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As poker players, we each have made moves as a short stack that we thought would never work but have. Other times, justice is served upon us for shoving with 7-2 into the chip leader.

Today, I take a present three different three stories about short stacked moves that seem strange but actually happened. I know they happened, because I’m the one that made them. Sometimes these moves work, sometimes I fall on my face and other times I make a “strong play” without realizing what the heck I’m doing.


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All-In “Without Looking”

The Trump Taj Poker Room used to hold 10-handed $65 Sit & Go tournaments that paid out a prize pool of $500. I believe the payout was $250, $150 and $100. We were down to the final three in one of these and the chip leader refused to deal, so we played on.

Both players were decent poker players, but they weren’t necessarily the most observant. I had noticed they often looked at their cards while being pitched and I found a spot to exploit this three-handed.

The dealer dealt the first card to me and I quickly lifted the corner and did the same to the second card. I had pocket kings. However, I had not straightened my cards and I was first to act.

“I’m all-in blind.” The dealer watched me look at my cards and looked at me as to say “you really think that will work?”

The chip leader looked like someone caught him taking the last cupcake and started looking around at everyone asking, “is he serious?” He asks the dealer if I looked at my cards and he said “I’m not allowed to comment sir” and then goes completely stone-faced.

The small blind is eyeballing me but never says a word while folding. Then the chip leader starts tanking hard. “You didn’t really shove three-handed blind did you?”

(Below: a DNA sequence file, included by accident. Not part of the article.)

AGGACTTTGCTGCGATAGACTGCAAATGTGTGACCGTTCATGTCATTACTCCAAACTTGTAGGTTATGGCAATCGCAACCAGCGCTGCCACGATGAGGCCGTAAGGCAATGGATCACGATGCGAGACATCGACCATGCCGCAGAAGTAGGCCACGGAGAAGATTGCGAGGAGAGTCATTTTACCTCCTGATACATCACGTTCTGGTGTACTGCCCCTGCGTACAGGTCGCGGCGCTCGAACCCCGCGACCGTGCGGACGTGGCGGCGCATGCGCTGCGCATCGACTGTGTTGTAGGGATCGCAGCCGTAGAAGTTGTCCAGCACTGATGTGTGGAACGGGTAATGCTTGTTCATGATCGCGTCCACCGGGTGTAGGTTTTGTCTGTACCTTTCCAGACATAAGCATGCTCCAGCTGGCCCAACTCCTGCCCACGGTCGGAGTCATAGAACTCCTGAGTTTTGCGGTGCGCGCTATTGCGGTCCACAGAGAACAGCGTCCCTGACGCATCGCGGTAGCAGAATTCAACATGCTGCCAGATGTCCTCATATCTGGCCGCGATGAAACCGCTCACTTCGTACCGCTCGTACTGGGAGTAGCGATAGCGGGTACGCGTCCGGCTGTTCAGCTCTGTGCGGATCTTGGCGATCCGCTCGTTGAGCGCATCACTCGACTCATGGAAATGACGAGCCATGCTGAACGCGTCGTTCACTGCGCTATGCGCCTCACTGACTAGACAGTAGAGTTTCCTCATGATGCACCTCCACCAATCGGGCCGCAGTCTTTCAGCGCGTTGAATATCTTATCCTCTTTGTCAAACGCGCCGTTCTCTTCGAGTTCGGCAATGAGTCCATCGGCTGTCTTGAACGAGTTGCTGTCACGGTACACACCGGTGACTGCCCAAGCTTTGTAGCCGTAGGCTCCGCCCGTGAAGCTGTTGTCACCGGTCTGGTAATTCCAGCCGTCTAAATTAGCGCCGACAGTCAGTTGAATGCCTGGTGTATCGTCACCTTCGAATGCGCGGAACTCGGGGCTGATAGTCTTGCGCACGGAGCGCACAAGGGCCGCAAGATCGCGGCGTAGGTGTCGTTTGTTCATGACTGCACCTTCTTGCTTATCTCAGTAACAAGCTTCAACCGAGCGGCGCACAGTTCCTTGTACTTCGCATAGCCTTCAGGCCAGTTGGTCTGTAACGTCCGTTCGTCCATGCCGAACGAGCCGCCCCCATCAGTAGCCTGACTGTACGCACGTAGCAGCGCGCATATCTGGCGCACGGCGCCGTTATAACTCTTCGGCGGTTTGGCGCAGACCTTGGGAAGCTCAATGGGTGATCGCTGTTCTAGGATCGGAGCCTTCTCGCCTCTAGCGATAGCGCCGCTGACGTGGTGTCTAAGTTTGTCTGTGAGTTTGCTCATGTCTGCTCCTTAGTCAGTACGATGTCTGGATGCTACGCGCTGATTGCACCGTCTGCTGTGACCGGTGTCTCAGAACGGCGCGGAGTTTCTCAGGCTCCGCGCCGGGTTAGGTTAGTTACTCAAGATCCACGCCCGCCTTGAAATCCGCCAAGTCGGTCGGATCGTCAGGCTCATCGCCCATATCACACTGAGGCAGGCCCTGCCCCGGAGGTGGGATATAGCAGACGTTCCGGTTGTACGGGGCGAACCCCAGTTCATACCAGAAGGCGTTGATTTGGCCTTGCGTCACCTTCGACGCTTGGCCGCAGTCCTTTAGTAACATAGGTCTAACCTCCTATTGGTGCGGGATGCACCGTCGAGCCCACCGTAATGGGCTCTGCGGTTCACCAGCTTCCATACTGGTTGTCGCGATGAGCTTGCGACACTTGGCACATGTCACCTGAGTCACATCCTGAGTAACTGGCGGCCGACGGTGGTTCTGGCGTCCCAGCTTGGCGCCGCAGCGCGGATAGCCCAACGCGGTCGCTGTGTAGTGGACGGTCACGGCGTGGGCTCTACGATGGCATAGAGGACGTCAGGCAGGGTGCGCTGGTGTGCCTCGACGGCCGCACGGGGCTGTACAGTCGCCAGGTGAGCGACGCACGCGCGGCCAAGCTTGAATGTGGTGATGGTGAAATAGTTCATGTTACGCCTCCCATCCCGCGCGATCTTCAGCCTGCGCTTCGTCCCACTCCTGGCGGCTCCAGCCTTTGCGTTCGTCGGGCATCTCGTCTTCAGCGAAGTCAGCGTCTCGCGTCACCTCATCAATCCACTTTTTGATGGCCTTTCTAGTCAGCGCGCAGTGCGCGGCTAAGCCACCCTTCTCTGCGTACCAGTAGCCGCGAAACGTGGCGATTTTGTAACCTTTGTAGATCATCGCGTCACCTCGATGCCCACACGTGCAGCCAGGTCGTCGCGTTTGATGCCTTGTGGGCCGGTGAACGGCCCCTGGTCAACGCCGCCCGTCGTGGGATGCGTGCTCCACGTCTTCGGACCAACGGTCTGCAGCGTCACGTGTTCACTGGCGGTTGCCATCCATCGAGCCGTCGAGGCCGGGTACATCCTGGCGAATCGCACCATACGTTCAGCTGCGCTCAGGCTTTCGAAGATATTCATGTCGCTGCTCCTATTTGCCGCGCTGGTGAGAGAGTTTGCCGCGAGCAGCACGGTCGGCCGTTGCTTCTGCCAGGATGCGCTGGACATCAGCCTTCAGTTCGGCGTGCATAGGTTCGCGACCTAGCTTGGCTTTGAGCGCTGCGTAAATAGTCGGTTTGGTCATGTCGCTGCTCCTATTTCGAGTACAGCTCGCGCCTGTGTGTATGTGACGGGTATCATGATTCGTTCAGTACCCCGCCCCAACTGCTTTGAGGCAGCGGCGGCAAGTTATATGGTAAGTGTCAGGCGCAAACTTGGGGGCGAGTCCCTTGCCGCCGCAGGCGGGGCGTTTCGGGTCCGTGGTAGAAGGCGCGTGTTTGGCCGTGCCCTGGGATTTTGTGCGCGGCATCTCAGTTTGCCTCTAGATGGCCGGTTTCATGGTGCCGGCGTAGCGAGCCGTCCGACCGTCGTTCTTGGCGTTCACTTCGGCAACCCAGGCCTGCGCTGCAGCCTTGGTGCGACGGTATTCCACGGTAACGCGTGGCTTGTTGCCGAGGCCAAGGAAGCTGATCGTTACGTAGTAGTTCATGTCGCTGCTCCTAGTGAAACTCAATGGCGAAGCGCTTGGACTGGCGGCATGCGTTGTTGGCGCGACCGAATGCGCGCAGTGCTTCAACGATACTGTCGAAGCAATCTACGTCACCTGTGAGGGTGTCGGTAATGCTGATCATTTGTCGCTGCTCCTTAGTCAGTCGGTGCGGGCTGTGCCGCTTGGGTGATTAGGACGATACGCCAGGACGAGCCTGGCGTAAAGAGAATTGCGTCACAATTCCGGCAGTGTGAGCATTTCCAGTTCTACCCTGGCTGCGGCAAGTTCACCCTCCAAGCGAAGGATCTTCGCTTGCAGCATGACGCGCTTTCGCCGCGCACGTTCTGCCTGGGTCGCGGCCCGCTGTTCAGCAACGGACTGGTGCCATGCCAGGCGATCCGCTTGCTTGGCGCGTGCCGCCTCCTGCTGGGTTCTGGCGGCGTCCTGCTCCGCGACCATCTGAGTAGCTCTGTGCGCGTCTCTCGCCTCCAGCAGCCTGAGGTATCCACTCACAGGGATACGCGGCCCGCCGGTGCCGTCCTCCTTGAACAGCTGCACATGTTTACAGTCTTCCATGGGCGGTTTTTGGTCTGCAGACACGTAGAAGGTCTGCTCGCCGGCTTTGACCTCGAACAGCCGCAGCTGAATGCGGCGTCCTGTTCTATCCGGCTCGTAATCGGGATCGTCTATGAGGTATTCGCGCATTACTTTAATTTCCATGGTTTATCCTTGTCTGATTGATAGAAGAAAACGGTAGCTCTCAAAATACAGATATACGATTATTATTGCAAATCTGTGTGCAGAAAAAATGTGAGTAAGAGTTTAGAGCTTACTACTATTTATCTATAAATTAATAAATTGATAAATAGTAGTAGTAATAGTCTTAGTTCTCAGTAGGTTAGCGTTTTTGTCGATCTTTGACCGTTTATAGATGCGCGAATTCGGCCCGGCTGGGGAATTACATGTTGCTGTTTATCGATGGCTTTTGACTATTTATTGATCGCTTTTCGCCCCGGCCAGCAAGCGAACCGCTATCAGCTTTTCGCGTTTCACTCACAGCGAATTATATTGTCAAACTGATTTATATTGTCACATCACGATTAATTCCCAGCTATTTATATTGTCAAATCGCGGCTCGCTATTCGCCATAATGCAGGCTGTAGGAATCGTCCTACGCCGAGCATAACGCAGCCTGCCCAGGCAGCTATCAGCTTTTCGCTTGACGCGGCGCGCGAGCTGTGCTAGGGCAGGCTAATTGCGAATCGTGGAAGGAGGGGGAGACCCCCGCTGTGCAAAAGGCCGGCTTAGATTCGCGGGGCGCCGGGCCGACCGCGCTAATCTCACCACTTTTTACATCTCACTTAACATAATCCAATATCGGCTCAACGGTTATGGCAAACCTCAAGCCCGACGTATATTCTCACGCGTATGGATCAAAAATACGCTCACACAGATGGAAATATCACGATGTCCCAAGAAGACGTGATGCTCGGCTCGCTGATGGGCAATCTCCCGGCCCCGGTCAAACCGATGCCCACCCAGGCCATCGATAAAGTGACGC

I responded with just a little head tilt as to say “maybe.” He hems and haws for a bit because he has a “big hand.” Finally, he decides to call and asks “did you really shove blind?”

I smile and go “nope” and show pocket kings. He has pocket jacks. The kings hold and now and now all three players are about dead even in chips.

Afterwards, he was willing to deal and we split the money 150 each and gave the dealer $50. As the dealer got ready to leave, he glanced over to me quickly, started chuckling and left.

I agree buddy. I can’t believe they fell for either.

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All-In After First Two Cards in PLO

A move that I will use on occasion in either PLO or in Omaha 8 or Better when I am short and UTG is moving all-in after getting my second card. Usually I will do this after getting a big pair or even a suited A-2 in Hi-Lo.

The purpose of this move is to exhibit strength and put the table on notice that the “short stack has finally picked up a hand.” If I have fold equity, sometimes this works. Granted, if I have next to no chips or someone else picks up a hand, I’m getting called.

One time I pulled this move was at my final table appearance at the First Annual Binions Poker Classic. I was the short stack at the final table and really had been nursing one since about 20 players left.